Austin, TX (Law Firm Newswire) February 20, 2019 – This wrongful death lawsuit involves the family of a 19-year-old young man who fatally shot himself in 2017 in the backseat of an Austin, Texas police cruiser. The family wants to make sure something like this never happens again.
The young man had been previously charged with several other crimes, including drug possession and burglary. Those who knew the deceased indicated he struggled with mental health issues and had a history of substance abuse.
The federal wrongful death lawsuit alleges that the police in Austin have a “pattern, practice, and custom of performing plainly incompetent and unreasonable searches of pre-trial detainees.” These allegations were based on the circumstances of their son’s case.
It all began with a call to the police reporting a shoplifter at the Macy’s store in southwest Austin. Store security had detained the young man for cutting tags off clothing, earrings and a watch and attempting to walk out of the store. On placing the young man into custody, the police found what they believed to be methamphetamine tucked inside a folded dollar bill. “Apparently, for whatever reasons, the pat down search missed a Glock semi-automatic .380 in the waistband,” indicated Brooks Schuelke, an Austin wrongful death attorney, not involved in this case.
Dispatch recordings indicated that the teen told the arresting officer that he was suicidal. The officer then saw in his rear-view mirror that the 19-year-old was holding a gun to his head. Four minutes later, the trigger was pulled and the teen lay dead in the backseat of the cruiser.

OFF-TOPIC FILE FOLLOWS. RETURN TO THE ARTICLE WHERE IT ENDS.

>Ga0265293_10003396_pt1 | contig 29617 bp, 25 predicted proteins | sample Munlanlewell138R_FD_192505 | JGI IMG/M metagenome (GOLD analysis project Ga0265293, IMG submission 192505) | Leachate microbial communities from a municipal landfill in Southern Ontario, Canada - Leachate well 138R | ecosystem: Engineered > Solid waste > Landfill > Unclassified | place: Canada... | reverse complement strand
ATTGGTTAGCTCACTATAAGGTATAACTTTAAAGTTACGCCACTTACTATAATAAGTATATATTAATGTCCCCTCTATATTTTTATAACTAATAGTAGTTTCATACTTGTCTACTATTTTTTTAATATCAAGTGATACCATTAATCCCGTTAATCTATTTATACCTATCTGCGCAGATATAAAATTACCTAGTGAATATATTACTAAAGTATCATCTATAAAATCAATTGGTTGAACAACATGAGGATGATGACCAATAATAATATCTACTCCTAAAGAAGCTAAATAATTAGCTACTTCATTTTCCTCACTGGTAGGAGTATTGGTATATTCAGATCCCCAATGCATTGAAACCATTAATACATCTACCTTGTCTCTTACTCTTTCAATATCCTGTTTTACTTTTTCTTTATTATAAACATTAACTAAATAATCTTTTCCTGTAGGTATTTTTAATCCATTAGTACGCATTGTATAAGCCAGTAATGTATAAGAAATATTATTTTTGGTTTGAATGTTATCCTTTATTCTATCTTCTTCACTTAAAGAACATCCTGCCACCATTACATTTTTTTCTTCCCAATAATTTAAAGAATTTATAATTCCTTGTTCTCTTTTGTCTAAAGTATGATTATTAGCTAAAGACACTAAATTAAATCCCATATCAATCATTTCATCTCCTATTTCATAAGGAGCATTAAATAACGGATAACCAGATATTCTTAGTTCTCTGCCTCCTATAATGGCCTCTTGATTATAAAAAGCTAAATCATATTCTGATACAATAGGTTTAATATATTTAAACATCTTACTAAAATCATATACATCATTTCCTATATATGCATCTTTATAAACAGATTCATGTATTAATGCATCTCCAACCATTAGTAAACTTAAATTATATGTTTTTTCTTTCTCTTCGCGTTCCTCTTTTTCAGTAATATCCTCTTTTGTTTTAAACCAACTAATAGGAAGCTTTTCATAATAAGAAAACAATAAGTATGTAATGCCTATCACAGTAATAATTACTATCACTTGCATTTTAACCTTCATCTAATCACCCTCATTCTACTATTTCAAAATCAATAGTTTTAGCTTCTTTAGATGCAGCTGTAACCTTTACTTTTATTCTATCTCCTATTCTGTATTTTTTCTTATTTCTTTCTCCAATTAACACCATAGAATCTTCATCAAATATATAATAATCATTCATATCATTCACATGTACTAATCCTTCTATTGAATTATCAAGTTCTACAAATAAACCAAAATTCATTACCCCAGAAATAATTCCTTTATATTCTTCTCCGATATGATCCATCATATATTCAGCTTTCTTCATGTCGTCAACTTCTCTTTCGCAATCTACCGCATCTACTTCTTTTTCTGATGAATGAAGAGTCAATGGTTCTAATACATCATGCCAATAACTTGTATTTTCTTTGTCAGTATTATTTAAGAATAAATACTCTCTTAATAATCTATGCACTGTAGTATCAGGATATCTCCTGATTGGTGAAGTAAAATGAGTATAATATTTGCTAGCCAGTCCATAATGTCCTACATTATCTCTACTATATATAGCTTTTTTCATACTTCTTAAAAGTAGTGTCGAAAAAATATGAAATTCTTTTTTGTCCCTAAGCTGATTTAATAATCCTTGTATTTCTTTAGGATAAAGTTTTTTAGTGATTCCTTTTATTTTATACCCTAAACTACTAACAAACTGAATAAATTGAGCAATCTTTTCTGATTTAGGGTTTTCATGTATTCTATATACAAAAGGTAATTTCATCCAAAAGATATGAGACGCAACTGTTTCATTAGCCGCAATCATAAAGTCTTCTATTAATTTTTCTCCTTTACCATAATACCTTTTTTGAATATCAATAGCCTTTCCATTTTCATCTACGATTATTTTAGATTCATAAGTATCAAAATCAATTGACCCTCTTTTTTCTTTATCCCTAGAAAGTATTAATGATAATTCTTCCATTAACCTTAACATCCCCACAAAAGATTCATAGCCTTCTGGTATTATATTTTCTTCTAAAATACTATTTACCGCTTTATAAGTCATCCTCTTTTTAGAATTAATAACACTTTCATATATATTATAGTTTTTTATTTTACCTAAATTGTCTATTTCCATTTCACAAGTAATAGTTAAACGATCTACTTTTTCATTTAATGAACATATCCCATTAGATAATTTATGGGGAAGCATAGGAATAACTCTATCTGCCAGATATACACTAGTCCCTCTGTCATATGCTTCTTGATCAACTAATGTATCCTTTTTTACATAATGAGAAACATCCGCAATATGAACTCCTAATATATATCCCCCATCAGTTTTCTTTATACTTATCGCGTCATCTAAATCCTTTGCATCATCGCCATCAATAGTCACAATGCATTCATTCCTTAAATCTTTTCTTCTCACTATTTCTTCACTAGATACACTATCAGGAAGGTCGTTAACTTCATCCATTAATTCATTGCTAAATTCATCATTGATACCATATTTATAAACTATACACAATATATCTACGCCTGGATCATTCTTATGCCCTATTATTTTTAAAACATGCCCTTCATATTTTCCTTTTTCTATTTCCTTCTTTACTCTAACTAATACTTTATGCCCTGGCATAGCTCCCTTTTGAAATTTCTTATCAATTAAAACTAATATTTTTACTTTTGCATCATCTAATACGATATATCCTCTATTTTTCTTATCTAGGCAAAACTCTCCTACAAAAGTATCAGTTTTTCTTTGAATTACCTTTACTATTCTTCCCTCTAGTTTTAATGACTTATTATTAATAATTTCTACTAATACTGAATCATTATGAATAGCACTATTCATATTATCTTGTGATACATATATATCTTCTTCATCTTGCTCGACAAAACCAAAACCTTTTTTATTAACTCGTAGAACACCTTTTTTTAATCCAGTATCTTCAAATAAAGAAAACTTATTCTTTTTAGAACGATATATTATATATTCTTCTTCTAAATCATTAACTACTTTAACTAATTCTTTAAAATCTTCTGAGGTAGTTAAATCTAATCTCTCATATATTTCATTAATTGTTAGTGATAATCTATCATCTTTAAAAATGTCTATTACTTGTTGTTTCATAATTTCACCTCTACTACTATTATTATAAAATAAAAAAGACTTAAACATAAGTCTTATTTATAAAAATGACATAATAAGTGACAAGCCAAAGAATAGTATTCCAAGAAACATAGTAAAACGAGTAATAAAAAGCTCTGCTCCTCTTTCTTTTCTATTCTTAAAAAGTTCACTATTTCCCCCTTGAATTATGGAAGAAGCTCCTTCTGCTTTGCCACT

In a subsequent Internal Affairs (IA) interview with the arresting police officer, the cop admitted he only patted down the suspect and did not do a thorough inspection for weapons. He did not see the inside-the-waistband holster inside the teen’s pants. The officer was suspended for 20 days and the case was not forwarded to the grand jury.
According to the wrongful death lawsuit, the Austin Police Department (APD) did not find weapons that were carried by suspects on 54 occasions between 2013 and 2017. Although the police leadership knew about this, nothing was done and no new training for weapons searches was implemented.
The plaintiffs in this case were not in agreement with the minimal discipline and hope that something like this never happens to another person and their family. They are calling for the APD to retrain all officers on how to properly frisk suspects. “In this case, the suspect killed himself. He could just as easily have killed the officer in the cruiser, or harmed someone else,” said Schuelke.
Wrongful death lawsuits are difficult for everyone involved and this particular case is no exception.“We can help the family move forward by getting the true story out,” added Schuelke. “While it does not bring the loved one back, it may help the family find some sense of closure to have the death addressed in a just manner.”